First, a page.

The band to the CAO Zócalo had a pewter color with a red stripe across the middle. Sitting in the middle of the band is a sketch reminiscent of the Mexico City Metropolitan Cathedral. On the upper part of the band is the “CAO” logo in black. The lower part of the band has the text “ZÓCALO” in a marquis-like font. The far right of the band has a small black globe reminiscent of the CAO World Collection logo that serves as a band fastener.
After placing a straight cut to remove the cap of the CAO Zócalo, I commenced with the pre-light draw phase. The cold draw delivered some sweet blackberry notes along with some notes of cedar and classic wood. The sweetness alone from the cold draw was enough to make this an excellent pre-light draw in my book. At this point, I was ready to light up the CAO Zócalo and await what the smoking phase would have in store.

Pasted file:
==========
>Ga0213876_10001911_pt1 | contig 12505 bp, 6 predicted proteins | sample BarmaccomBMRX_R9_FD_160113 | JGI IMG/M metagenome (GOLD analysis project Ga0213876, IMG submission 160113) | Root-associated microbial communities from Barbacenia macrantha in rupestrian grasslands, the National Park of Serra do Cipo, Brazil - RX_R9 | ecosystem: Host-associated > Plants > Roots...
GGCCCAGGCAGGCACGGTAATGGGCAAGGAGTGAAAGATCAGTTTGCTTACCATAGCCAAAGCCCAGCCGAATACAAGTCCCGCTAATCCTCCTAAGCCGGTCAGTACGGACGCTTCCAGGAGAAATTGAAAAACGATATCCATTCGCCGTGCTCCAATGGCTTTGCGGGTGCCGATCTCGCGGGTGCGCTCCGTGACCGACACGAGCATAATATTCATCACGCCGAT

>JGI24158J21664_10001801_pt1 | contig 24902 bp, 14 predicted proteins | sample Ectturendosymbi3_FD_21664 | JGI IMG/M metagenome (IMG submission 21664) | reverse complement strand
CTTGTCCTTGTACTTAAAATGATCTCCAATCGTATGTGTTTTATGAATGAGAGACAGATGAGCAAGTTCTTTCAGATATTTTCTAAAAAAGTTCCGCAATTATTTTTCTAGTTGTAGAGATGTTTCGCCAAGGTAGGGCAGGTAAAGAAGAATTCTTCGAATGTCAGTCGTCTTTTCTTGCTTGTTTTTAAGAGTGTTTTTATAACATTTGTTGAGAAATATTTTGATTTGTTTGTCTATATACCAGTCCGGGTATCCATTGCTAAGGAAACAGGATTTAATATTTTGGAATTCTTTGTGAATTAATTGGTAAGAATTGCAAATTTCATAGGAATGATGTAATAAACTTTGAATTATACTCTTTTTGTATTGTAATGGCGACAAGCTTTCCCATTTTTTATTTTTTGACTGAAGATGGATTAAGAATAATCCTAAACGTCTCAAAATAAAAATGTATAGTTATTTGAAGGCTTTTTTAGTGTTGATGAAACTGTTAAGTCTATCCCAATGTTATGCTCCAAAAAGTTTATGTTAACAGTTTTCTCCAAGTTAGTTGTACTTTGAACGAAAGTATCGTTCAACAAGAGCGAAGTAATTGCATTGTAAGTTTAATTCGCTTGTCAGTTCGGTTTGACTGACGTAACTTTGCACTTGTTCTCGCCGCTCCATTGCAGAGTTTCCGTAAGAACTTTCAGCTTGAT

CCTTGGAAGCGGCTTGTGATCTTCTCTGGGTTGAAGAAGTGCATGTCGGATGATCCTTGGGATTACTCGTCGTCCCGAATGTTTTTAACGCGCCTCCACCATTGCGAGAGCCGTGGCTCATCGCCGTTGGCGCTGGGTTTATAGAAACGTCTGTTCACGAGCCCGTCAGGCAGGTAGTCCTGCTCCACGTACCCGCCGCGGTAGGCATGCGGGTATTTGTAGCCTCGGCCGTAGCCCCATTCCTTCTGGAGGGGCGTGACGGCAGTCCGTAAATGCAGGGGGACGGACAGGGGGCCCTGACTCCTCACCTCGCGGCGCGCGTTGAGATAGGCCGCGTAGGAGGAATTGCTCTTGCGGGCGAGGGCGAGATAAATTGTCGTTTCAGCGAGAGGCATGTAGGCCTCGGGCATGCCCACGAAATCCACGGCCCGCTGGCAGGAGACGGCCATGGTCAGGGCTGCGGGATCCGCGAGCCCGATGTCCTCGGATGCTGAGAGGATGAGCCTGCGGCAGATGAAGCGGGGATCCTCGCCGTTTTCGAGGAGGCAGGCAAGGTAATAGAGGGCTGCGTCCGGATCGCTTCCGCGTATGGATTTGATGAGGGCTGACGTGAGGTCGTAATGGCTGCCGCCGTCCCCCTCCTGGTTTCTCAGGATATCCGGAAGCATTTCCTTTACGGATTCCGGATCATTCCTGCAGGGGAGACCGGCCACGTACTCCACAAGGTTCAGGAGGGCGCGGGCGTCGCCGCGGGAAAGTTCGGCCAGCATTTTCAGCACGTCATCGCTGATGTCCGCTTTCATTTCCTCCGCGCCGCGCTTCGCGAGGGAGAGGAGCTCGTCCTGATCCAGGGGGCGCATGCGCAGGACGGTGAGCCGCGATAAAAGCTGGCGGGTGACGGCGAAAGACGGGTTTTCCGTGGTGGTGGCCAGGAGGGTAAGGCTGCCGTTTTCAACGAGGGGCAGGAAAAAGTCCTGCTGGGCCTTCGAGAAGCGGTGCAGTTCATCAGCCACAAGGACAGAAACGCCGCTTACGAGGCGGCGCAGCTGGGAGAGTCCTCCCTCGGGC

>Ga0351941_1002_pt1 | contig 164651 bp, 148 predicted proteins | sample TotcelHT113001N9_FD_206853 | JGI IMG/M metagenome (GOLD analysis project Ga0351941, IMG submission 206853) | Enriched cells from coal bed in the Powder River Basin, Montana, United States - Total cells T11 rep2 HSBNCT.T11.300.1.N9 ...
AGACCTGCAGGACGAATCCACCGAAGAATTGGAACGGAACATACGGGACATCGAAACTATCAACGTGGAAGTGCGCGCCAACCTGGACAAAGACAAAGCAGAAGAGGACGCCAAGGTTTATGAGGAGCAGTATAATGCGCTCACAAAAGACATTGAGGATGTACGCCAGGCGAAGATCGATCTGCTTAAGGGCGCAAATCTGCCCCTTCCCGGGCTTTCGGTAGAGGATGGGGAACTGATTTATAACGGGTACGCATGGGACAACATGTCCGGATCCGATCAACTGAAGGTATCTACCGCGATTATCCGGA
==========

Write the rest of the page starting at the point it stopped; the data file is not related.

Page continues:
The start to the CAO Zócalo delivered a mix of earth, white pepper, and blackberry notes. The first few puffs had both some harshness and sourness to it, but that would soon change quickly. The blackberry notes developed a nice sweetness and moved to the forefront. The white pepper and earth notes settled in the background. This was soon joined by notes of grain and chocolate. On the retro-hale, there was an additional layer of pepper along with some cedar.
Later in the first third there was an increase in the both the pepper and the earth notes. During this part, the pepper also became more prominent on the retro-hale. As the CAO Zócalo moved through the second half, the earth notes started to float into the forefront more and more. Meanwhile, the pepper notes still remained in the background. There were also notes of grain and chocolate still providing complementary flavors in the background.
By the midway point of the CAO Zócalo, the earth notes took over as the primary note. These earth notes remained grounded in the forefront for the remainder of the smoking experience. The pepper notes started to level off in terms of increasing in intensity by the final third. Meanwhile, the blackberry notes settled into the background, There still were some occasional notes and by this point, the grain notes had dissipated. This is the way the CAO Zócalo came to a close. The resulting nub was firm to the touch and cool in temperature.